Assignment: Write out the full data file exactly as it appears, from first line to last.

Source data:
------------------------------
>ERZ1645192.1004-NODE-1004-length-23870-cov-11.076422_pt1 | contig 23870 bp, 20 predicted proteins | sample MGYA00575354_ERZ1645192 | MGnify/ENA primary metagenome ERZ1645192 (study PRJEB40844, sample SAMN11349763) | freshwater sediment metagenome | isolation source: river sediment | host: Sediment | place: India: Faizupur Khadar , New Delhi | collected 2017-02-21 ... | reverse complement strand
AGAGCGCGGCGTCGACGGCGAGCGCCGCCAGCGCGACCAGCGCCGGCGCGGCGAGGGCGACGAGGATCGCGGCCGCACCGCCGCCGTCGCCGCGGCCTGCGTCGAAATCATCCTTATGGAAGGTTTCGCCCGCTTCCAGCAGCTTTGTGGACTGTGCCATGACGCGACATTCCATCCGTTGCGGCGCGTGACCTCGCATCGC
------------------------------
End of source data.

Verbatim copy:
>ERZ1645192.1004-NODE-1004-length-23870-cov-11.076422_pt1 | contig 23870 bp, 20 predicted proteins | sample MGYA00575354_ERZ1645192 | MGnify/ENA primary metagenome ERZ1645192 (study PRJEB40844, sample SAMN11349763) | freshwater sediment metagenome | isolation source: river sediment | host: Sediment | place: India: Faizupur Khadar , New Delhi | collected 2017-02-21 ... | reverse complement strand
AGAGCGCGGCGTCGACGGCGAGCGCCGCCAGCGCGACCAGCGCCGGCGCGGCGAGGGCGACGAGGATCGCGGCCGCACCGCCGCCGTCGCCGCGGCCTGCGTCGAAATCATCCTTATGGAAGGTTTCGCCCGCTTCCAGCAGCTTTGTGGACTGTGCCATGACGCGACATTCCATCCGTTGCGGCGCGTGACCTCGCATCGC